How to Play Livin Life by The Drop
In this Guitar Control video lesson instructor Jon McLennan is going to show you how to play “Livin Life” by The Drop by Stevie Ray Vaughan. Jon is going to break this song down into a couple of parts, he will cover the intro riff, the verse, the chorus, and some of the variations that he does.
Step 1: The Intro
The opening phrase starts out with the 5th string, A, ringing open. Then you are going to do a hammer-on to the 3rd fret, 5th string using your third finger. A hammer-on is when you play two notes, but you only pick one. Then move your pick to the D string, the 4th string, and play three notes chromatically going up. All on the 4th string, pick then open 4th string, the 1st fret, and the 2nd fret. This lick in itself happens to be an A blues scale, which this song is in the key of A so he is just using some nice open string licks right there. Than pick the 3rd string open. These are all triplets too by the way. Then do this little trill, hammer on and pull off to open on the 4th string, then you smash your first finger down onto the 1st fret, and then you pull off, back to the open 4th string. So again, there i am plucking once with my right hand but I’m getting three different notes to sound out. Then you alternate between the 3rd fret on the 5th string, and the 4th string open. Then come back to the 5th string 3rd fret, to the open 4th string, back to the 5th string 3rd fret. Then end the measure with a hammer on, playing the 3rd string open, then on the 3rd string pick the open string to the 2nd fret. One thing that John is doing is he is using all downstrokes. So that is the first measure, let’s go to the second.
The second measure starts out with an open 3rd string, to the 4th string 2nd fret to 1st to open, all on the 4th string. Then Jon is going to repeat the trill lick on the 4th string, picking the open to the 2nd fret, back to the open. Then pick the 5th string 3rd fret, then pick the open 4th string, to the to the 3rd fret 5th string, to the the open 4th string, 3rd fret 5th string again, but this time pull it and then play the open 5th string and jump up the octave to the 2nd fret on the 3rd string. This is a trick that Stevie does quite a bit, playing a phrase in a specific key and ending it by going up an octave with the root. A lot of it too is the phrasing and how he does it, and that is what we are trying to wrap our heads around. Can we phase is that way, too.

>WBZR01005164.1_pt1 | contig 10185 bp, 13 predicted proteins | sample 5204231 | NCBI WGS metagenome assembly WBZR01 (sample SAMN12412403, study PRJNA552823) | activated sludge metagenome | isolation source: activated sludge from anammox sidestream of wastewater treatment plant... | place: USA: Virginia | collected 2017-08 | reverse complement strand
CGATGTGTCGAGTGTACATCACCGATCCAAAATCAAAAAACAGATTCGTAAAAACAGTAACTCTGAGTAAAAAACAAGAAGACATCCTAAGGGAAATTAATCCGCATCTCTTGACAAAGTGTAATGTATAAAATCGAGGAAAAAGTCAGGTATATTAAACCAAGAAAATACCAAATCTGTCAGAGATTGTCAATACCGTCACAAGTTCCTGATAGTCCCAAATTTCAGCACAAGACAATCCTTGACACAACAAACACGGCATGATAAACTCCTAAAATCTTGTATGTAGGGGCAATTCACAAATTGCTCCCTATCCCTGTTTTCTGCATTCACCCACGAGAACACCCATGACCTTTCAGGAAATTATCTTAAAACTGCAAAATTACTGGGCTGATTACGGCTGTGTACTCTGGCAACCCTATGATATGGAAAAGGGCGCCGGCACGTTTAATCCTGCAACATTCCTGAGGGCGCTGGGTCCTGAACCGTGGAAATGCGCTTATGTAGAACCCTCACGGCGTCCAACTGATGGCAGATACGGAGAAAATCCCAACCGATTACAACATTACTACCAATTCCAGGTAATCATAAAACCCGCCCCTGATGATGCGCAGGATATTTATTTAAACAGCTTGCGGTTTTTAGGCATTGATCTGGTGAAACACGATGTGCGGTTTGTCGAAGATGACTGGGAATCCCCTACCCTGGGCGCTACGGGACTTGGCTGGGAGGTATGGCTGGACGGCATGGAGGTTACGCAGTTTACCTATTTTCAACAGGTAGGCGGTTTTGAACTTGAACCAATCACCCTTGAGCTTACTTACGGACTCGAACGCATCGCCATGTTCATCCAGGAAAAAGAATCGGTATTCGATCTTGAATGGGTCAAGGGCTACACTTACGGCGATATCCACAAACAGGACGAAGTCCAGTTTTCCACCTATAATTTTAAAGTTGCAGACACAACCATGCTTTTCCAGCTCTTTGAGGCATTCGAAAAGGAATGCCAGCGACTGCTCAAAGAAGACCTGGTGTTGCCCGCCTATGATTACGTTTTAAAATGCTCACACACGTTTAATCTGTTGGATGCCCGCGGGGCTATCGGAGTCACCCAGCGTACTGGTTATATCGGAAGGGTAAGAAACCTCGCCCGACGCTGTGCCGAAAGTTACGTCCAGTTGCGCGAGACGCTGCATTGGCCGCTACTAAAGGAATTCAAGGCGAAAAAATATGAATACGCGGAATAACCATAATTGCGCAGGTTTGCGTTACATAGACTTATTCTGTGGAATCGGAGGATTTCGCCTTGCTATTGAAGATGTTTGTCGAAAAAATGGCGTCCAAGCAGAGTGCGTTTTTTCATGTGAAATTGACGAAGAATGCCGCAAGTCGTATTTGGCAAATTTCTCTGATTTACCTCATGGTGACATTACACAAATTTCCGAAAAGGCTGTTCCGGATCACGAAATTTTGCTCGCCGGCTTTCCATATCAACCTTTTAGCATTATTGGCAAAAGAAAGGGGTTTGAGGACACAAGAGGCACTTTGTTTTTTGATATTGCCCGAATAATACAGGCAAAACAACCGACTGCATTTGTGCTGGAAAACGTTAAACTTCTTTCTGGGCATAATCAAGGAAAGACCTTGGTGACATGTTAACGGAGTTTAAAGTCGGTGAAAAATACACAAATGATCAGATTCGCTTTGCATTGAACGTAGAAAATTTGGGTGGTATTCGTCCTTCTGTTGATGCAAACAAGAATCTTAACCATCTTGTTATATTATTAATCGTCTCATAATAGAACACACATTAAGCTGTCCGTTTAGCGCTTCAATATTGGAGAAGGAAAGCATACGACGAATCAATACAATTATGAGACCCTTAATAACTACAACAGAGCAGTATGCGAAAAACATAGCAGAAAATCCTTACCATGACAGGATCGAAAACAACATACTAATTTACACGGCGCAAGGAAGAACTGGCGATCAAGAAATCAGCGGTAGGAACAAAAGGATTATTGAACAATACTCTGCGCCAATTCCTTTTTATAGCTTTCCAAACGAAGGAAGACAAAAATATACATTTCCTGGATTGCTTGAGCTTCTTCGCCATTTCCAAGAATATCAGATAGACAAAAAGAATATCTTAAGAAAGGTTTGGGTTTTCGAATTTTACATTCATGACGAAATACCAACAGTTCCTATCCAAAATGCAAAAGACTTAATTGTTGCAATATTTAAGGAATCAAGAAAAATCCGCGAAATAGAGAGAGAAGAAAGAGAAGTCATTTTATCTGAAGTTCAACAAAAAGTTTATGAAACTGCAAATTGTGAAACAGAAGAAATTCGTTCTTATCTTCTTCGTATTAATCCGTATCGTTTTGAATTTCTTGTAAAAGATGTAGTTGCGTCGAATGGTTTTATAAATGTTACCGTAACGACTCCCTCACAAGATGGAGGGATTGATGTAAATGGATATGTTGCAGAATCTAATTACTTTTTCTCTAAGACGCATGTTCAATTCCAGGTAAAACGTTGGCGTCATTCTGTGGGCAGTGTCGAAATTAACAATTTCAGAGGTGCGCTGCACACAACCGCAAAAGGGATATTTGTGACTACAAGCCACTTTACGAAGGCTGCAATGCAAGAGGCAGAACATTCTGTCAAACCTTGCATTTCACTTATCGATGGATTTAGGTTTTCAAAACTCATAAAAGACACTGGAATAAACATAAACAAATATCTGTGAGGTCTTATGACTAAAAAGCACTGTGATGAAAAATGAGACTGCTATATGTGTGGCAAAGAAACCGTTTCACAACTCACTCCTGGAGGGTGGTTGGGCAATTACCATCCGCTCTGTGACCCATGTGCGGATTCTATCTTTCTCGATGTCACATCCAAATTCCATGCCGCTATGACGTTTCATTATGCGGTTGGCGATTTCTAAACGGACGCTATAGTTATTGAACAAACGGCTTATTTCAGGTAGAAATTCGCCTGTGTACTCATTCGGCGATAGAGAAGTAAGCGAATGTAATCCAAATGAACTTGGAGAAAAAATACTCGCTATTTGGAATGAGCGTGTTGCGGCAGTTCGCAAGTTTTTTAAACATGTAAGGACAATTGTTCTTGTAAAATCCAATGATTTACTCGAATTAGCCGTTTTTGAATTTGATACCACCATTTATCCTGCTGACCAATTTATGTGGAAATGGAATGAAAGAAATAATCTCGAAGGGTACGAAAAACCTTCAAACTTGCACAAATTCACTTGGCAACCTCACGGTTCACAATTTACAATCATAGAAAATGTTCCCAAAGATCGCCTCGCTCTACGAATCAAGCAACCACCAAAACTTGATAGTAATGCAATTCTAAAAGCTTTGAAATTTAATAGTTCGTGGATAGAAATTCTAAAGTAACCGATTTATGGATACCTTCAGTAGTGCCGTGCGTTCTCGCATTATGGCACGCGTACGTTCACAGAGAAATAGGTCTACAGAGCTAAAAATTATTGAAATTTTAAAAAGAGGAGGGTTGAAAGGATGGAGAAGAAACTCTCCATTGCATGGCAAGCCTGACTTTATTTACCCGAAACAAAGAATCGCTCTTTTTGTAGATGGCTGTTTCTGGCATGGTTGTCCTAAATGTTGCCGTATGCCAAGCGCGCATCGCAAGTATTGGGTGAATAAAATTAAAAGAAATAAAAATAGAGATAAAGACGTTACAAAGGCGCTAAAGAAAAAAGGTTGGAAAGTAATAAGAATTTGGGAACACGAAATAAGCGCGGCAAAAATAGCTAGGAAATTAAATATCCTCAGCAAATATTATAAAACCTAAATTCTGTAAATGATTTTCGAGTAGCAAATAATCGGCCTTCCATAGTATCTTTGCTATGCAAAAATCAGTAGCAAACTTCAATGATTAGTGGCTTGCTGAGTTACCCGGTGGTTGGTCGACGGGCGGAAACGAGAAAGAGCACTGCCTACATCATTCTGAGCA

To grab that last note, John uses his first finger, because it sets him up for the next part, where he goes right into an A chord. This part is getting into the rhythm guitar part of this song. If you are enjoying this awesome song, be sure to check out How to Play Rock N Roll by Led Zeppelin for another classic blues rock song.
Step 2: The Verse
Now that we have that intro down, let’s get into this classic root 5 to root 6th style of blues rhythm guitar playing. Start by playing the open 5th string, then barre your pointer on the 5th of the chord, which is an E note, barring both the 5th 4th and 3rd strings with your pointer on the 2nd fret. So playing both of these strings together.
Jon kinda lays his pointer flat barely touching the rest of the strings in the 2nd fret to mute the unwanted strings from ringing out. So really just playing this two notes, he also wraps his thumb around the neck, grabbing the 6th string and muting that and keeping this chord sounding nice and tidy. Play this twice and then he is going to go to the 4th fret, on the 4th string, replacing the note we were barring with our pointer. So that is what Jon was talking about with the root 5 to the root 6th. Like a classic blues cliche rhythm. Now that you have these two voicing, practice rocking them back and forth.
One thing about Stevie is that he’s not necessarily just playing that straight back and forth, he is putting in a little rest. So if Jon does that in slow motion you can hear that it’s like playing the string, and then he almost rests on the string before he plays it again, playing each voicing two times with a rest in between before switching to the other.
Really dig in when you play this part, Stevie plays hard and with a lot of feel and emotion, always. Then take this same figure and you are going to move it up one string, basically relocated it to the E chord. So now you have an open 6th string and are holding down the 5th string 2nd fret with your pointer.
Now play two times on the open E5, shifting back and forth between this chord and changing the 5th to a 6th by using your 3rd finger to grab that 5th string 4th fret. Same rhythm, alternating between playing two open E5’s and two times playing the open 6th string with your ring finger holding down the 5th string 2nd fret. Move these two shapes back and forth. Now practice switching between these two chords playing each variation four times in a row before you switch. One thing Jon really loves about this song is that it’s blue but it’s not done in the traditional structure, which is the 12 bar. You will see this especially in the next chord, he has re harmonized it.